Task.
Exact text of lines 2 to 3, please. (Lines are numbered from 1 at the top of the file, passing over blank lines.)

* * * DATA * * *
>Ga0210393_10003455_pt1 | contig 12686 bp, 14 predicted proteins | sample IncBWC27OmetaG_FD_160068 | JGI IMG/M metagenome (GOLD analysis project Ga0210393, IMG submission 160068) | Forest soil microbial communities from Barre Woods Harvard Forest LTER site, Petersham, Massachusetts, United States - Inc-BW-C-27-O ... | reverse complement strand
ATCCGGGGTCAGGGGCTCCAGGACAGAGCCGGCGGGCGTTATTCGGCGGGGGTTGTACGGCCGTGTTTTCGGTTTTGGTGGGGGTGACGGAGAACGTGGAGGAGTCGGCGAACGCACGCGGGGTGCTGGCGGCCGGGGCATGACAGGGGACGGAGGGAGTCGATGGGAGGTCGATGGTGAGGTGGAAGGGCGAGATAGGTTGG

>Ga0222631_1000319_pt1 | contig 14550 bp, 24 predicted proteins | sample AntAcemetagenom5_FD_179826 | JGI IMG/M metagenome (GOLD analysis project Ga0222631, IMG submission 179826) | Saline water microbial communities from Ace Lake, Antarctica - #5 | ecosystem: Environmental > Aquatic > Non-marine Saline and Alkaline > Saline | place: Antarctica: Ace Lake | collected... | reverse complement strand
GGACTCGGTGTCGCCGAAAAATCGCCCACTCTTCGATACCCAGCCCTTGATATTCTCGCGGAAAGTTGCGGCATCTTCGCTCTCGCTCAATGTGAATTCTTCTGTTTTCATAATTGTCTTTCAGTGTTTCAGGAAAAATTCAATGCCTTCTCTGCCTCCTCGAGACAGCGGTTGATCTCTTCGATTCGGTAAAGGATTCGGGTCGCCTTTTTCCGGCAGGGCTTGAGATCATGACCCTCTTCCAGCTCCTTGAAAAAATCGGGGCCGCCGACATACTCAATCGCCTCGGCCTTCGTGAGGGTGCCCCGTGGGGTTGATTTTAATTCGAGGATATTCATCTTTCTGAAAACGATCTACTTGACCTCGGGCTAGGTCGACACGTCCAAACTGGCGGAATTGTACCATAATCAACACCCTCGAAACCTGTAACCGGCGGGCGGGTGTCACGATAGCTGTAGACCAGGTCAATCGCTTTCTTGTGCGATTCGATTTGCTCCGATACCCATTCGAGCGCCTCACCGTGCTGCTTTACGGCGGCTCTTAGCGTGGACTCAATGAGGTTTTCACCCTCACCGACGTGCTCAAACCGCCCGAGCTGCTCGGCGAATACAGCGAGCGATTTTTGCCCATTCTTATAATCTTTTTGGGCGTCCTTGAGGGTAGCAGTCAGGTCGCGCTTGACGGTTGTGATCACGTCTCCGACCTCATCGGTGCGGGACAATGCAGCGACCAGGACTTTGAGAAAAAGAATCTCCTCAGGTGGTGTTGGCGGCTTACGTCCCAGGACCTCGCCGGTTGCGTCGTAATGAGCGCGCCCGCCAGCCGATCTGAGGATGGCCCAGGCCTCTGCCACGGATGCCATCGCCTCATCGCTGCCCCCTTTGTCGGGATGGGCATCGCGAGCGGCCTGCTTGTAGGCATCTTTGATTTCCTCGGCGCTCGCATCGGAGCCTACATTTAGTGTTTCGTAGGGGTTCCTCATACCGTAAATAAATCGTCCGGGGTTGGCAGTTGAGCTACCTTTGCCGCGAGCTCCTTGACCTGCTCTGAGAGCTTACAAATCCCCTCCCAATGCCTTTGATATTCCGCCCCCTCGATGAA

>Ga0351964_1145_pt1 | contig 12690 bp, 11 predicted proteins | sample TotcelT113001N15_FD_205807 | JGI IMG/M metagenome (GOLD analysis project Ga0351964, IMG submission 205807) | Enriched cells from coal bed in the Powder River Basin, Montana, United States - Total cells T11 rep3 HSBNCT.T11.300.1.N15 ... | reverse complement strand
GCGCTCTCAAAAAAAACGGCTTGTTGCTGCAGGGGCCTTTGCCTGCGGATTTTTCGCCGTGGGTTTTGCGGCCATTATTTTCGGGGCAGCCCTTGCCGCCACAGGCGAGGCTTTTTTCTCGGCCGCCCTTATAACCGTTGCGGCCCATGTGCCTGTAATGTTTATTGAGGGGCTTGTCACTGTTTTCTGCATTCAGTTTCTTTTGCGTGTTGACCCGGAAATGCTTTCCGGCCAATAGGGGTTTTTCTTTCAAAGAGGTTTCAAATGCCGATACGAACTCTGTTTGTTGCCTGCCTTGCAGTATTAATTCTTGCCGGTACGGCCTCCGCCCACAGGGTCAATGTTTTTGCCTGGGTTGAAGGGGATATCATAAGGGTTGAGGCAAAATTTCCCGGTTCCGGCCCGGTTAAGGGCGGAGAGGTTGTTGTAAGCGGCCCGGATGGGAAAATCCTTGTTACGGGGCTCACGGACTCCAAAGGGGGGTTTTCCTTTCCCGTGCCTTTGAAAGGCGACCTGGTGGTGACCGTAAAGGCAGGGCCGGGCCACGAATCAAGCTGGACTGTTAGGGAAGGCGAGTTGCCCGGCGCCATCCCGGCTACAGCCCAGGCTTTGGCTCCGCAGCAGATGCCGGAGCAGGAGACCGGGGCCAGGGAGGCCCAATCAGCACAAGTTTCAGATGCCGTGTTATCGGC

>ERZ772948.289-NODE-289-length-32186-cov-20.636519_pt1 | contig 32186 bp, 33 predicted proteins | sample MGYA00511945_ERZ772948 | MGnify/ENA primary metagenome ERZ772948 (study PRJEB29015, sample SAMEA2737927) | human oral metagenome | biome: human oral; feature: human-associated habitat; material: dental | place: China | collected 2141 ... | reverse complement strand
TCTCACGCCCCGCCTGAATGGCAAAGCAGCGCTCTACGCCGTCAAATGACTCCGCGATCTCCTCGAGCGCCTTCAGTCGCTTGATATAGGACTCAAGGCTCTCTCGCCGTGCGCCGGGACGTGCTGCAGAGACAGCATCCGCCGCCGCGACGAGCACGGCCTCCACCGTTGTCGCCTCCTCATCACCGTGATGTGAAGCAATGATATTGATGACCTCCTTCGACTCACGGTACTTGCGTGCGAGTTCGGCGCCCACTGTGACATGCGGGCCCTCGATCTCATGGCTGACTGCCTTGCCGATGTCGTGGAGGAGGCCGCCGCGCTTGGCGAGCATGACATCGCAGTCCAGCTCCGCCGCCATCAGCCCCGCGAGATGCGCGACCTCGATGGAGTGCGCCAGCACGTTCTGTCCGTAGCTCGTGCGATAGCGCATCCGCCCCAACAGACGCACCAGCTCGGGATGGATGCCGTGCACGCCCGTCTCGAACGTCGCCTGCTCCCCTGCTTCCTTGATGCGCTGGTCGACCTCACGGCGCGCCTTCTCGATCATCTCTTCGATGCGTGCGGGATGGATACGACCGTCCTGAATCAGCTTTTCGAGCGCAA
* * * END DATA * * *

ATCCGGGGTCAGGGGCTCCAGGACAGAGCCGGCGGGCGTTATTCGGCGGGGGTTGTACGGCCGTGTTTTCGGTTTTGGTGGGGGTGACGGAGAACGTGGAGGAGTCGGCGAACGCACGCGGGGTGCTGGCGGCCGGGGCATGACAGGGGACGGAGGGAGTCGATGGGAGGTCGATGGTGAGGTGGAAGGGCGAGATAGGTTGG

>Ga0222631_1000319_pt1 | contig 14550 bp, 24 predicted proteins | sample AntAcemetagenom5_FD_179826 | JGI IMG/M metagenome (GOLD analysis project Ga0222631, IMG submission 179826) | Saline water microbial communities from Ace Lake, Antarctica - #5 | ecosystem: Environmental > Aquatic > Non-marine Saline and Alkaline > Saline | place: Antarctica: Ace Lake | collected... | reverse complement strand